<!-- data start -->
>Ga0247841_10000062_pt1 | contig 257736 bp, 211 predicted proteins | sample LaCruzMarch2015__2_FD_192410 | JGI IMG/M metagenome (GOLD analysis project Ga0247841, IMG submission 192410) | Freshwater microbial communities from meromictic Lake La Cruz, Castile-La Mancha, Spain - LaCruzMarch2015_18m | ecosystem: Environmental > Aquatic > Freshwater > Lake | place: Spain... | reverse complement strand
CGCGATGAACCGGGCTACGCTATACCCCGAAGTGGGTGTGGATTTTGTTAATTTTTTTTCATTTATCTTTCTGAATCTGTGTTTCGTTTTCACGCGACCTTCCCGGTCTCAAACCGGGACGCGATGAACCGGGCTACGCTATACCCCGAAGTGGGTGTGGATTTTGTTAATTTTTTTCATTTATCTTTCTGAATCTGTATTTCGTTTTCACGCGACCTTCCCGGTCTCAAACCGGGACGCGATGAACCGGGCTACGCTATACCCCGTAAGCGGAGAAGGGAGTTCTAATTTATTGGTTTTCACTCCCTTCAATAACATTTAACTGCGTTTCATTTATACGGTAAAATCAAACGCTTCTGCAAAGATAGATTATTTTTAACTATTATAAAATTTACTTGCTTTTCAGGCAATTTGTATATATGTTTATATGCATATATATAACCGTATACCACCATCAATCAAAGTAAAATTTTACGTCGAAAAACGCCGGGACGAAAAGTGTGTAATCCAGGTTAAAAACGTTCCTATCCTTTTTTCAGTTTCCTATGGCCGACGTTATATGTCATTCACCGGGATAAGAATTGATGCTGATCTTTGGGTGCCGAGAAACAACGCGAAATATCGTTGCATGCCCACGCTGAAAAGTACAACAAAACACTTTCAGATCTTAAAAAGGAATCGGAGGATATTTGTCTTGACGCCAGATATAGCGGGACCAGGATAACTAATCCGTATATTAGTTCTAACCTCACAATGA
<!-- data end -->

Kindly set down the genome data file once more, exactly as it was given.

>Ga0247841_10000062_pt1 | contig 257736 bp, 211 predicted proteins | sample LaCruzMarch2015__2_FD_192410 | JGI IMG/M metagenome (GOLD analysis project Ga0247841, IMG submission 192410) | Freshwater microbial communities from meromictic Lake La Cruz, Castile-La Mancha, Spain - LaCruzMarch2015_18m | ecosystem: Environmental > Aquatic > Freshwater > Lake | place: Spain... | reverse complement strand
CGCGATGAACCGGGCTACGCTATACCCCGAAGTGGGTGTGGATTTTGTTAATTTTTTTTCATTTATCTTTCTGAATCTGTGTTTCGTTTTCACGCGACCTTCCCGGTCTCAAACCGGGACGCGATGAACCGGGCTACGCTATACCCCGAAGTGGGTGTGGATTTTGTTAATTTTTTTCATTTATCTTTCTGAATCTGTATTTCGTTTTCACGCGACCTTCCCGGTCTCAAACCGGGACGCGATGAACCGGGCTACGCTATACCCCGTAAGCGGAGAAGGGAGTTCTAATTTATTGGTTTTCACTCCCTTCAATAACATTTAACTGCGTTTCATTTATACGGTAAAATCAAACGCTTCTGCAAAGATAGATTATTTTTAACTATTATAAAATTTACTTGCTTTTCAGGCAATTTGTATATATGTTTATATGCATATATATAACCGTATACCACCATCAATCAAAGTAAAATTTTACGTCGAAAAACGCCGGGACGAAAAGTGTGTAATCCAGGTTAAAAACGTTCCTATCCTTTTTTCAGTTTCCTATGGCCGACGTTATATGTCATTCACCGGGATAAGAATTGATGCTGATCTTTGGGTGCCGAGAAACAACGCGAAATATCGTTGCATGCCCACGCTGAAAAGTACAACAAAACACTTTCAGATCTTAAAAAGGAATCGGAGGATATTTGTCTTGACGCCAGATATAGCGGGACCAGGATAACTAATCCGTATATTAGTTCTAACCTCACAATGA